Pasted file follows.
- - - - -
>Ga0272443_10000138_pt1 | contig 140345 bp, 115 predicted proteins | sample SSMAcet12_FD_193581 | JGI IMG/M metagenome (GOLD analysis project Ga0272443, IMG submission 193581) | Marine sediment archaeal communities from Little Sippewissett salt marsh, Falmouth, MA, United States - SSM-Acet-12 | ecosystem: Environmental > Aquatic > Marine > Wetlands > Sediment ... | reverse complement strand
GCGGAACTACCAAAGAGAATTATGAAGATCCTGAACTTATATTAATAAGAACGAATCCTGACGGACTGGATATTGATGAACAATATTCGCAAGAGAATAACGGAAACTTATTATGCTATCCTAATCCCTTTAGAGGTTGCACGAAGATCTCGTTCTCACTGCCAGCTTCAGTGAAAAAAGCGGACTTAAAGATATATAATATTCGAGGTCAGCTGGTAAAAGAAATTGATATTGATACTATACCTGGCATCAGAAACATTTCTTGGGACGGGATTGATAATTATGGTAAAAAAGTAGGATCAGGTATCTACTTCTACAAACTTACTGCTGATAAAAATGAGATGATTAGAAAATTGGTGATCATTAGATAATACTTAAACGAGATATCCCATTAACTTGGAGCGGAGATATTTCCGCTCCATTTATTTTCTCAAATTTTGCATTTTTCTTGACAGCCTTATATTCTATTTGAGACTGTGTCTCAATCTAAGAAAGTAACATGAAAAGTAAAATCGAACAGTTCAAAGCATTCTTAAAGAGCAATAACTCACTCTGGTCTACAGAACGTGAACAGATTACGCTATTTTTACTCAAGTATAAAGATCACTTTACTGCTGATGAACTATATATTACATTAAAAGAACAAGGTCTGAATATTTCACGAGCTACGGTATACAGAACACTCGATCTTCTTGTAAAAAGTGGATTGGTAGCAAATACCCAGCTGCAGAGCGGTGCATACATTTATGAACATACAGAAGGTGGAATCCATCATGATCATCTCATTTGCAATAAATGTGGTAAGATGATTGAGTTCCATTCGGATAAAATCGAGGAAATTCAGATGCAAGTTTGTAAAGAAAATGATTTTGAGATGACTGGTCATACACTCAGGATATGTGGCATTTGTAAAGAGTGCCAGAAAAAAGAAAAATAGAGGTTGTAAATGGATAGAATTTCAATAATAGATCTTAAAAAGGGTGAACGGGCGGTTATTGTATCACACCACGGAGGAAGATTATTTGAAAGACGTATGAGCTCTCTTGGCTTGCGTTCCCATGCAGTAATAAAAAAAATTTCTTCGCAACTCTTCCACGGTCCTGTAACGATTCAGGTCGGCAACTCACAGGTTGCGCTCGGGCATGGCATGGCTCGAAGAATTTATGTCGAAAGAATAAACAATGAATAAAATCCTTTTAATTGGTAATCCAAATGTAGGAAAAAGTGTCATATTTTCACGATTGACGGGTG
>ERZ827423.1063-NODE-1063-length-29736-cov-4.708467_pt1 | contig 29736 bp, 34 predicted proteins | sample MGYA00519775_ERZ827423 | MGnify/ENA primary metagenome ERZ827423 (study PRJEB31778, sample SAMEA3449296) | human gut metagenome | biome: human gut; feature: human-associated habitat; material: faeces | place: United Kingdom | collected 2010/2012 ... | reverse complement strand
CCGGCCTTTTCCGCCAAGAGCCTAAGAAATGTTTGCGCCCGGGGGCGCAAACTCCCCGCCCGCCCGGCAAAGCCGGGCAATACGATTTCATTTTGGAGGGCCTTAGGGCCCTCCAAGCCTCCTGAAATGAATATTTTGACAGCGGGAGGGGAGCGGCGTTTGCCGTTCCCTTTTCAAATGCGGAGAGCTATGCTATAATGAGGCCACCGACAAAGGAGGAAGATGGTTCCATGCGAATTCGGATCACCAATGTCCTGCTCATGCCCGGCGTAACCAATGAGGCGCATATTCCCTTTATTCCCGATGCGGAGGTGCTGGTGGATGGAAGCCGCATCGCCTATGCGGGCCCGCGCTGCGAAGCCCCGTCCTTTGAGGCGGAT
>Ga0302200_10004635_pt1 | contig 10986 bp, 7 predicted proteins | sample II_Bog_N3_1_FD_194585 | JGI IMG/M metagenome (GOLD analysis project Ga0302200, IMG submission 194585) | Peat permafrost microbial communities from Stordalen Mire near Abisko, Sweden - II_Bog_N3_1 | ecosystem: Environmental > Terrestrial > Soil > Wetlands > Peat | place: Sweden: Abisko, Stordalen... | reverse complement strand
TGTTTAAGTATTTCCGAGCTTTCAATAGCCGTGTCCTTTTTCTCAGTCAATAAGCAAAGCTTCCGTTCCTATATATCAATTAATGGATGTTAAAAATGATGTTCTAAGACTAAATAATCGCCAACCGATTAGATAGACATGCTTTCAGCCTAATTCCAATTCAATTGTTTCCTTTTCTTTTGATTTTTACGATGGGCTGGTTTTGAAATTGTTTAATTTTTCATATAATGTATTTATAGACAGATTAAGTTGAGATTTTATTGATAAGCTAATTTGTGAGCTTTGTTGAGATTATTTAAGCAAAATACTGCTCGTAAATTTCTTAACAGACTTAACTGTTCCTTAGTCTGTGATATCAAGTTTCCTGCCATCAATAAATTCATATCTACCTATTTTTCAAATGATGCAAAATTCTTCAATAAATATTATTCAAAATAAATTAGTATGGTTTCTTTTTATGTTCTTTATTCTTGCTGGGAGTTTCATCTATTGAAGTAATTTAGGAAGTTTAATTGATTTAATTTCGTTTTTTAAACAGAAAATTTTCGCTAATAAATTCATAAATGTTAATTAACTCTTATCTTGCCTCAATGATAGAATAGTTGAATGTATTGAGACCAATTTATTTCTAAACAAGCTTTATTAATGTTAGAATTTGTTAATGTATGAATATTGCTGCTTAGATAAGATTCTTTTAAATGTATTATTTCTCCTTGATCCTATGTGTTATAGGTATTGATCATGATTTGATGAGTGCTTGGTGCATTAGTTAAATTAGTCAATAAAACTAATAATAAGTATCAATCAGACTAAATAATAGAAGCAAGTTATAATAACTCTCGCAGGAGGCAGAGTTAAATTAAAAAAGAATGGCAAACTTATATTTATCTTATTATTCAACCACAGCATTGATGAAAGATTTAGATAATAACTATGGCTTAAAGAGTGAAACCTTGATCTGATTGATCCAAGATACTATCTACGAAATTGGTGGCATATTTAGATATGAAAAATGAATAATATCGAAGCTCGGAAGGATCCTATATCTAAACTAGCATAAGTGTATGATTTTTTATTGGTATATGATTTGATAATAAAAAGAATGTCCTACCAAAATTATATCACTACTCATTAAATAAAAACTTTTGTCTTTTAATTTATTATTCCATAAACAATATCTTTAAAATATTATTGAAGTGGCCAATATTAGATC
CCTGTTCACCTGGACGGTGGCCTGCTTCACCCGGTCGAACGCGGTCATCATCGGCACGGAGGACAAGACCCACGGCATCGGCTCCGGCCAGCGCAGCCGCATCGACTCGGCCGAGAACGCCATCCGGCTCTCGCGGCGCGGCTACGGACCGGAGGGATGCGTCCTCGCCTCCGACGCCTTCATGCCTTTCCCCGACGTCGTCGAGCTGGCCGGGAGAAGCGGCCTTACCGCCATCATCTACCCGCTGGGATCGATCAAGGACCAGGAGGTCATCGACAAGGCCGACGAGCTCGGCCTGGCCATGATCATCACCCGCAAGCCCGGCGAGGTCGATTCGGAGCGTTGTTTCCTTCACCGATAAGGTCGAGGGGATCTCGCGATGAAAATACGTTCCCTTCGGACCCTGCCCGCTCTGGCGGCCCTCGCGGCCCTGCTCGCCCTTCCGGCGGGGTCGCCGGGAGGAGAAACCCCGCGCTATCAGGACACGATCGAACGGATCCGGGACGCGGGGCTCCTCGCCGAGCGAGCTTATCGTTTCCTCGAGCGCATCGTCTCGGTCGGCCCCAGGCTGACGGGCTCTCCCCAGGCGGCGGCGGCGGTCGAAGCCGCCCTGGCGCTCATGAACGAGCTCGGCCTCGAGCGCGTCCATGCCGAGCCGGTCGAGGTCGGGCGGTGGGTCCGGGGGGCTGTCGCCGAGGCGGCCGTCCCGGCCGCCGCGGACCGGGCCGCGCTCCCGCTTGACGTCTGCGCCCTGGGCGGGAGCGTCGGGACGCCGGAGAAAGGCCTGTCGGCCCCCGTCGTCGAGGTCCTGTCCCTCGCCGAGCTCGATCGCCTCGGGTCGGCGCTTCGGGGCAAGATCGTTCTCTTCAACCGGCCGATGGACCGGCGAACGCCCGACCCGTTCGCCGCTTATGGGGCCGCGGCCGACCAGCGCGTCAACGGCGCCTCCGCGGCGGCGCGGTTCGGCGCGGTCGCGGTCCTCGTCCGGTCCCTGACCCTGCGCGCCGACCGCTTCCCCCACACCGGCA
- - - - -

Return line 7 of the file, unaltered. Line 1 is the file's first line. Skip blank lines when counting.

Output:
CCTGTTCACCTGGACGGTGGCCTGCTTCACCCGGTCGAACGCGGTCATCATCGGCACGGAGGACAAGACCCACGGCATCGGCTCCGGCCAGCGCAGCCGCATCGACTCGGCCGAGAACGCCATCCGGCTCTCGCGGCGCGGCTACGGACCGGAGGGATGCGTCCTCGCCTCCGACGCCTTCATGCCTTTCCCCGACGTCGTCGAGCTGGCCGGGAGAAGCGGCCTTACCGCCATCATCTACCCGCTGGGATCGATCAAGGACCAGGAGGTCATCGACAAGGCCGACGAGCTCGGCCTGGCCATGATCATCACCCGCAAGCCCGGCGAGGTCGATTCGGAGCGTTGTTTCCTTCACCGATAAGGTCGAGGGGATCTCGCGATGAAAATACGTTCCCTTCGGACCCTGCCCGCTCTGGCGGCCCTCGCGGCCCTGCTCGCCCTTCCGGCGGGGTCGCCGGGAGGAGAAACCCCGCGCTATCAGGACACGATCGAACGGATCCGGGACGCGGGGCTCCTCGCCGAGCGAGCTTATCGTTTCCTCGAGCGCATCGTCTCGGTCGGCCCCAGGCTGACGGGCTCTCCCCAGGCGGCGGCGGCGGTCGAAGCCGCCCTGGCGCTCATGAACGAGCTCGGCCTCGAGCGCGTCCATGCCGAGCCGGTCGAGGTCGGGCGGTGGGTCCGGGGGGCTGTCGCCGAGGCGGCCGTCCCGGCCGCCGCGGACCGGGCCGCGCTCCCGCTTGACGTCTGCGCCCTGGGCGGGAGCGTCGGGACGCCGGAGAAAGGCCTGTCGGCCCCCGTCGTCGAGGTCCTGTCCCTCGCCGAGCTCGATCGCCTCGGGTCGGCGCTTCGGGGCAAGATCGTTCTCTTCAACCGGCCGATGGACCGGCGAACGCCCGACCCGTTCGCCGCTTATGGGGCCGCGGCCGACCAGCGCGTCAACGGCGCCTCCGCGGCGGCGCGGTTCGGCGCGGTCGCGGTCCTCGTCCGGTCCCTGACCCTGCGCGCCGACCGCTTCCCCCACACCGGCA